Pages

Google Search Engine Will No Longer Support The Internet Explorer Browser

Google Search has now officially stopped supporting Internet Explorer 11, which is the real life equivalent of shooting a dead horse after years of kicking its poor carcass.

This author apologizes for starting on such a cynical note, but where the Internet Explorer browser is concerned, it almost seems appropriate to do so. The infamous platform has been joked about and criticized on any number of reasons almost since its inception back in 1995. That's a whopping 26 years of ridicule and mockery, something that almost became a staple of the Explorer brand of browsers. Criticism was mainly aimed at how unbearably slow it was at even the most basic of tasks, such as dredging up a simple search. It was also lambasted for issues with privacy and security vulnerabilities inherent in the code. As soon as other browsers such as Google Chrome and Firefox gained popularity, Internet Explorer simply ended up becoming a tool to download those browsers.

Yet, this final nail on a coffin that hardly needs any more does still feels like a somber step. Perhaps it's a feeling that only older users are familiar with; individuals that have had to make do with Explorer and its idiosyncrasies and learned to live with them. It almost feels like saying goodbye to an old, albeit very annoying, friend. It's the sort of silly sentiment that people rarely ever fully rid themselves of. The attachment to CDs when we have digital playlists, a penchant for older cameras despite having very effective newer ones. Internet Explorer 11 was the last of the browser's versions, released in 2016, as Microsoft decided it wanted to move forward with the much more efficient Edge. 11 will be the last we ever see of Internet Explorer again, outside of ironic memorials and memes.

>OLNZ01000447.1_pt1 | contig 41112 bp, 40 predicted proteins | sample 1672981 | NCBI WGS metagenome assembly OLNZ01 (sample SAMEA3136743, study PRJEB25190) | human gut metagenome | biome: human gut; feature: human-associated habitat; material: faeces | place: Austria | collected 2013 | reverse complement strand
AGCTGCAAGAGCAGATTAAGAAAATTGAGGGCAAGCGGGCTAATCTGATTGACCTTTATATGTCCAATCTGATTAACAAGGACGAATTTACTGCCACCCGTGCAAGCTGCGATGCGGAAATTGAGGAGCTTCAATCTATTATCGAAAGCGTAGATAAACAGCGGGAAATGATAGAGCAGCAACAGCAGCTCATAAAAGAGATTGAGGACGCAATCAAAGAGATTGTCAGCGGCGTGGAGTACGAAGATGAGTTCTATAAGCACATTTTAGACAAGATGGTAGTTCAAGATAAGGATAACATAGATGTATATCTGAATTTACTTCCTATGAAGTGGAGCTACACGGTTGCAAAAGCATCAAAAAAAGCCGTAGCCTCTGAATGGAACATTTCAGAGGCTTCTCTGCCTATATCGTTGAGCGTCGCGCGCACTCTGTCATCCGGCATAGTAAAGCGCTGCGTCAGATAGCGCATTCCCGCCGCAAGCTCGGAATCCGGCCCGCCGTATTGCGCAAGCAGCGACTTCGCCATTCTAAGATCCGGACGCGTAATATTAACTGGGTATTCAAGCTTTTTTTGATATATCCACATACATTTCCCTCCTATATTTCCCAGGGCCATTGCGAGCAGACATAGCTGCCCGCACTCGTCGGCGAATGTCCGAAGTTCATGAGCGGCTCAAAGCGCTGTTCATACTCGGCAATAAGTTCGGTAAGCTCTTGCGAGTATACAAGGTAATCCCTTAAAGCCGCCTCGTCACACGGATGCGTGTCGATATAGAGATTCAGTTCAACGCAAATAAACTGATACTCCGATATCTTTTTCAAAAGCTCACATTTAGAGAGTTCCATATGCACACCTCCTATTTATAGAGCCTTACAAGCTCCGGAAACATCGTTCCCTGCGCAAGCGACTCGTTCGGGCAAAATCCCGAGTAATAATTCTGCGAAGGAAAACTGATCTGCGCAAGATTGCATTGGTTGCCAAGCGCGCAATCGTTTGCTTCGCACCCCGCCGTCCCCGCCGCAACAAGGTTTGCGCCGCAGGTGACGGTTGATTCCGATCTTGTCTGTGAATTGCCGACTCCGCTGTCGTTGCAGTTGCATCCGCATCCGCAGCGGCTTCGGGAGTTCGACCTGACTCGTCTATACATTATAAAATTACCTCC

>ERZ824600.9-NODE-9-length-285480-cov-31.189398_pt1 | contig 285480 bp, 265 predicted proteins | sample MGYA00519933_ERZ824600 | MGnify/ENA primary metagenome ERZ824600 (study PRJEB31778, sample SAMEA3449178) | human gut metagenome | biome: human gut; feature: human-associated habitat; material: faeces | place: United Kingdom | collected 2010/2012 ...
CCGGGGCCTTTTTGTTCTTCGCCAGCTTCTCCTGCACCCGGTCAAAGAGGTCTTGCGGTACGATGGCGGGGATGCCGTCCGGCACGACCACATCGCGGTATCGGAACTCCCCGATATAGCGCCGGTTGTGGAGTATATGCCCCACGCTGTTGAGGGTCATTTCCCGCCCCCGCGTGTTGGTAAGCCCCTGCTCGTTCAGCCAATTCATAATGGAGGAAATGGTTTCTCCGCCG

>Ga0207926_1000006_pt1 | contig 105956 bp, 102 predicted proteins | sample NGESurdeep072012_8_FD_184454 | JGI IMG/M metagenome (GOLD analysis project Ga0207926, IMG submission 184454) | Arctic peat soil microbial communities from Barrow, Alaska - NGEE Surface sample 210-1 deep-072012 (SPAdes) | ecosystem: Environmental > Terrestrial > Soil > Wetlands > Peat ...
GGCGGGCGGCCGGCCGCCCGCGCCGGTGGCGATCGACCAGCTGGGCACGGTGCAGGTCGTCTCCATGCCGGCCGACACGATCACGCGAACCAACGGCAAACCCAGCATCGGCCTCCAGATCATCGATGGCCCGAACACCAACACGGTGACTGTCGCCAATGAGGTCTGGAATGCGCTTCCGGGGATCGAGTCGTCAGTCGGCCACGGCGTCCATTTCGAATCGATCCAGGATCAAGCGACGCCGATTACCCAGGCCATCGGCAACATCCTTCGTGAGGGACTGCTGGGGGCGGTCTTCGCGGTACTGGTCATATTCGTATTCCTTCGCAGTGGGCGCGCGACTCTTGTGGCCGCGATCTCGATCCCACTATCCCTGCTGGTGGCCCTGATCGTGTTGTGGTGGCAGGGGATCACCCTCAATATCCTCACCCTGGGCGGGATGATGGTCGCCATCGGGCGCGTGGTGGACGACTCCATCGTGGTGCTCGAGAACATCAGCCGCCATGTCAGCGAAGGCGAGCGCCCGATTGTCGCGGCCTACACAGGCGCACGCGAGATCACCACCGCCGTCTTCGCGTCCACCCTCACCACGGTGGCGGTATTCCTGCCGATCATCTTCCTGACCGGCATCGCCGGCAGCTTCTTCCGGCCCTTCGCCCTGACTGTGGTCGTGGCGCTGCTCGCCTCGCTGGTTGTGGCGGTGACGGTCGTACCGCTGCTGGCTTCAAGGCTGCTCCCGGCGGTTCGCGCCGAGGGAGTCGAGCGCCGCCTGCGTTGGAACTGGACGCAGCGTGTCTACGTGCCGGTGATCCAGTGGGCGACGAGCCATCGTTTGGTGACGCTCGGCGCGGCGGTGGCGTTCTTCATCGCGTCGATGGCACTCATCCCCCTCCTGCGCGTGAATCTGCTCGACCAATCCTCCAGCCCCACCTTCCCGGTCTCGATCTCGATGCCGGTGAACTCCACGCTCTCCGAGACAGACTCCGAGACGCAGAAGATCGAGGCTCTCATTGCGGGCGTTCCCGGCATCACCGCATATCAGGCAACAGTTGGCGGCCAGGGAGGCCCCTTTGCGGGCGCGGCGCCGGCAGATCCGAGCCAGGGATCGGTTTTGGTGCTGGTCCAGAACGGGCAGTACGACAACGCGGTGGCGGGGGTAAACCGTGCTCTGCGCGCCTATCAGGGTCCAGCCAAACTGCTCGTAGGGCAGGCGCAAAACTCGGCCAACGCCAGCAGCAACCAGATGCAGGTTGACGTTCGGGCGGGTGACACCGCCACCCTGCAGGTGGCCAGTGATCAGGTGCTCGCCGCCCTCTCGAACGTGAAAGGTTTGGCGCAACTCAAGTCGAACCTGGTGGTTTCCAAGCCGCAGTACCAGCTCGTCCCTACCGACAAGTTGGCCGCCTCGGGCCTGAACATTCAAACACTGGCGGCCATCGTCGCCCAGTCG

It's not as if no one in the current generation is familiar with Internet Explorer and its oddities. A StatCounter report from 2021 displayed that Explorer held a share equivalent just over 1.32% of the browser market. While that seems excessively insignificant (Chrome's share is around 67%), considering the number of people that use the internet, there are people in the thousands that still have access to Explorer. Of course, they also seem to move towards better prospects the literal second they can, or learn of them.

Ultimately, it is with a solemn heart, and a bemused smirk, that we offer our goodbyes to Internet Explorer. While it will continue to exist onwards, the browser's disconnect from Google Search will make it essentially invisible to the general populace. So farewell and adieu, Explorer. May flights of angels sing thee to thy rest, in the 5 years it takes them to get to you anyways.


Read next: Windows 11 Reaches 1.3% Market Share Ahead of Launch

No comments:

Post a Comment